Locally sourced food is not just a corporate ploy to charge you more. Buying local goods benefits you. It supports your community’s economy, conserves natural resources like water and oil, and reduces the carbon footprint.
Produce in the US is usually picked about a week before making it to the supermarket shelves, and it’s shipped 1,500 miles on average before being sold. And that’s only taking into account American goods. Now think about those stats when we consider all the food we import from places like Mexico, South America, Asia, and Canada. The time, distance, and resources required to get imported foods to your table is significantly increased when imported.
Plus, local foods are healthier and taste better! It’s important to buy locally.
Locally sourced food is healthier. Fresh produce begins losing nutrients when it’s picked. On its course from the field to your dinner table, plant cells shrink, sugars turn to starches, and the produce loses its overall vitality. Locally grown food spends much less time in transport and waiting, so you get fresher, higher quality produce.
Local food tastes better. Small-scale, local crops are picked at their peak because they can be delivered to buyers immediately without risk of going bad in transit or storage. Products like cheese are hand crafted for the best quality and flavor. The products of industrial agriculture and imports are older, lower quality, and simply don’t taste as good.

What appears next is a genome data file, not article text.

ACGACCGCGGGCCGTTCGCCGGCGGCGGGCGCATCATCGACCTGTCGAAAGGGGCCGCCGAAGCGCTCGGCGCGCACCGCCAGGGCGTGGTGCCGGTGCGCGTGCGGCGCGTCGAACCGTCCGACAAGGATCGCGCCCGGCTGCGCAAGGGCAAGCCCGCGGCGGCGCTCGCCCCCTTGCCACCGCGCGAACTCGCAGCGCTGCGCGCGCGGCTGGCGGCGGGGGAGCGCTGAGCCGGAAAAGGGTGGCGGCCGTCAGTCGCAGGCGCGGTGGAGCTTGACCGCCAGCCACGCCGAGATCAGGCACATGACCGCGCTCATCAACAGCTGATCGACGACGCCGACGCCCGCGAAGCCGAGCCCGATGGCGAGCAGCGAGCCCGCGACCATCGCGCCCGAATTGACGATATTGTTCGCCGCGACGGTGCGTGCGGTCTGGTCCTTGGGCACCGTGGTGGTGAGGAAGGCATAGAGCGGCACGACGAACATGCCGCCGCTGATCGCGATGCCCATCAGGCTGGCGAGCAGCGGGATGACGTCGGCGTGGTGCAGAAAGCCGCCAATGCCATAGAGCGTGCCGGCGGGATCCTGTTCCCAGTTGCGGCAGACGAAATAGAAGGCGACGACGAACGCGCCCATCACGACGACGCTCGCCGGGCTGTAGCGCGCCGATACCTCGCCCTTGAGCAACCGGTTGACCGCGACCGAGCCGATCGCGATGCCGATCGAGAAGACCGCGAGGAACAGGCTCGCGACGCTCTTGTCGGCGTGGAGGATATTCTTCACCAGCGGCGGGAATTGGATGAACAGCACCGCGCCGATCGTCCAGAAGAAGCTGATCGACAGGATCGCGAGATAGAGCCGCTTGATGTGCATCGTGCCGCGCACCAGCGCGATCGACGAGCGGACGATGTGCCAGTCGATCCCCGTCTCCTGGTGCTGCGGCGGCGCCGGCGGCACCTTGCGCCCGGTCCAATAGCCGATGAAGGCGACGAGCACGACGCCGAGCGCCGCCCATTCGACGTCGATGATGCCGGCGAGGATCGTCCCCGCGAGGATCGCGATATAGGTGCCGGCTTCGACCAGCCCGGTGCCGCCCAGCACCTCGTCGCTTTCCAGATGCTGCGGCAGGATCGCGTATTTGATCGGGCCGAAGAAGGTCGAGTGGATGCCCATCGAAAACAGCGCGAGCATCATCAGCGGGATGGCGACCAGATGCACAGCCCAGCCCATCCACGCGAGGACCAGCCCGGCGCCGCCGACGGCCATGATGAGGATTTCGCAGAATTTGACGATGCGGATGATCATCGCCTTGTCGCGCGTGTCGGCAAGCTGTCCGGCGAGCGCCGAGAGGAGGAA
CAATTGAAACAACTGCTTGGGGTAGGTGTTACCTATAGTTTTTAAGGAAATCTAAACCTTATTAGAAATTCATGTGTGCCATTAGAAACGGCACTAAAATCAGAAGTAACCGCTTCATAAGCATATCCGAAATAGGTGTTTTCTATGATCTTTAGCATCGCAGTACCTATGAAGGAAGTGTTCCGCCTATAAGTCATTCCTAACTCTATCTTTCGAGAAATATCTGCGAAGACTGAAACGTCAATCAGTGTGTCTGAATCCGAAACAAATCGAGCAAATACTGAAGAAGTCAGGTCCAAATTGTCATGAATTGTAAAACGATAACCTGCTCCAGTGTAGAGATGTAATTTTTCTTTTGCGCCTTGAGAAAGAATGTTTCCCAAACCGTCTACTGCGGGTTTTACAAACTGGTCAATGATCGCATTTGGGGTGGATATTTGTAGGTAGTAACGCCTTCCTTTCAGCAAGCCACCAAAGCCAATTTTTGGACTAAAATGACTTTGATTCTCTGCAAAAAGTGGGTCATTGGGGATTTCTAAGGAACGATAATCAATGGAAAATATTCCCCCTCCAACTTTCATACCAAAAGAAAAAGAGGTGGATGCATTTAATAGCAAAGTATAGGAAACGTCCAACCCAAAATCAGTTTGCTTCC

Local food is sustainable. Transporting food long distances wastes exorbitant amounts of energy and natural resources like water, oil, and electricity. The fossil fuels consumed in the food system contribute to global warming, acid rain, and smog. Buying locally grown and crafted foods reduces the carbon footprint and waste of these precious resources. Local food also benefits the environment and wildlife because well-managed, smaller-scale farms conserve fertile soil and clean water in their communities.
Local food supports small business. Farmers make little more than the cost of production through the wholesale of their goods. When local farmers sell their products directly to consumers, they cut out the middleman and get the full retail value of their food. This means they can afford to stay on their land and continue providing their communities with healthy, delicious food.
Local food builds community. There is a huge disconnect between you and your food when you buy from a supermarket. You don’t know precisely where your food comes from, the farmers who produce it, or the quality with which it is grown or raised. When we buy local foods directly from a farmer, we foster a more intimate relationship with our farmers and our food. We gain valuable insight into the land, the seasons, and the foods they produce. Farmers markets also bring neighbors and members of the community together, improving relationships, as well as reviving public spaces. Local food markets improve the quality of life in their communities.